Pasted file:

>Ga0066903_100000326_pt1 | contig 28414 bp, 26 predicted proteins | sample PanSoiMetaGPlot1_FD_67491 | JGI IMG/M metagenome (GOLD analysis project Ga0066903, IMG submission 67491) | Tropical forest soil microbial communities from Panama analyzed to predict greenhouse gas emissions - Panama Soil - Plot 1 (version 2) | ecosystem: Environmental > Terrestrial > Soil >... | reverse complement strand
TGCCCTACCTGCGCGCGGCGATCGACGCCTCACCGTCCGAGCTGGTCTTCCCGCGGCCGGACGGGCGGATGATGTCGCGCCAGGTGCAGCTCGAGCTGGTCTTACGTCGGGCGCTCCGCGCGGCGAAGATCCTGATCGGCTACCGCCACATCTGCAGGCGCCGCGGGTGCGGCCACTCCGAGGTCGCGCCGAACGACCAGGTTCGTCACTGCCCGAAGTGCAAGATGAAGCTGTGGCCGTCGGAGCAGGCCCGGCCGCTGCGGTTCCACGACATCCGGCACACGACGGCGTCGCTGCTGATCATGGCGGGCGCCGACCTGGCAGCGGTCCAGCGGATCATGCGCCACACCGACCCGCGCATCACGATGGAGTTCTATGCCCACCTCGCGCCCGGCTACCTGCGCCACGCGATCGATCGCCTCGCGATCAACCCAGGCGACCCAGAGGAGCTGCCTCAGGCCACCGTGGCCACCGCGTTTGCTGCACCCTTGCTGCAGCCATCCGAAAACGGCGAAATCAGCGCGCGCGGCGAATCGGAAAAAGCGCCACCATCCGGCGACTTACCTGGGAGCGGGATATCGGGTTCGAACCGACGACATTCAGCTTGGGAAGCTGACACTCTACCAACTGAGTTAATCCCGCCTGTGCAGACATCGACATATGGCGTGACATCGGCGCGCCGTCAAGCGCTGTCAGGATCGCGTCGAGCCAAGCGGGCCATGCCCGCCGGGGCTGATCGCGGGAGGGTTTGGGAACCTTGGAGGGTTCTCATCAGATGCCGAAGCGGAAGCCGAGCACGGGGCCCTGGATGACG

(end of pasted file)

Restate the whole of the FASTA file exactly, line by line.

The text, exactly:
>Ga0066903_100000326_pt1 | contig 28414 bp, 26 predicted proteins | sample PanSoiMetaGPlot1_FD_67491 | JGI IMG/M metagenome (GOLD analysis project Ga0066903, IMG submission 67491) | Tropical forest soil microbial communities from Panama analyzed to predict greenhouse gas emissions - Panama Soil - Plot 1 (version 2) | ecosystem: Environmental > Terrestrial > Soil >... | reverse complement strand
TGCCCTACCTGCGCGCGGCGATCGACGCCTCACCGTCCGAGCTGGTCTTCCCGCGGCCGGACGGGCGGATGATGTCGCGCCAGGTGCAGCTCGAGCTGGTCTTACGTCGGGCGCTCCGCGCGGCGAAGATCCTGATCGGCTACCGCCACATCTGCAGGCGCCGCGGGTGCGGCCACTCCGAGGTCGCGCCGAACGACCAGGTTCGTCACTGCCCGAAGTGCAAGATGAAGCTGTGGCCGTCGGAGCAGGCCCGGCCGCTGCGGTTCCACGACATCCGGCACACGACGGCGTCGCTGCTGATCATGGCGGGCGCCGACCTGGCAGCGGTCCAGCGGATCATGCGCCACACCGACCCGCGCATCACGATGGAGTTCTATGCCCACCTCGCGCCCGGCTACCTGCGCCACGCGATCGATCGCCTCGCGATCAACCCAGGCGACCCAGAGGAGCTGCCTCAGGCCACCGTGGCCACCGCGTTTGCTGCACCCTTGCTGCAGCCATCCGAAAACGGCGAAATCAGCGCGCGCGGCGAATCGGAAAAAGCGCCACCATCCGGCGACTTACCTGGGAGCGGGATATCGGGTTCGAACCGACGACATTCAGCTTGGGAAGCTGACACTCTACCAACTGAGTTAATCCCGCCTGTGCAGACATCGACATATGGCGTGACATCGGCGCGCCGTCAAGCGCTGTCAGGATCGCGTCGAGCCAAGCGGGCCATGCCCGCCGGGGCTGATCGCGGGAGGGTTTGGGAACCTTGGAGGGTTCTCATCAGATGCCGAAGCGGAAGCCGAGCACGGGGCCCTGGATGACG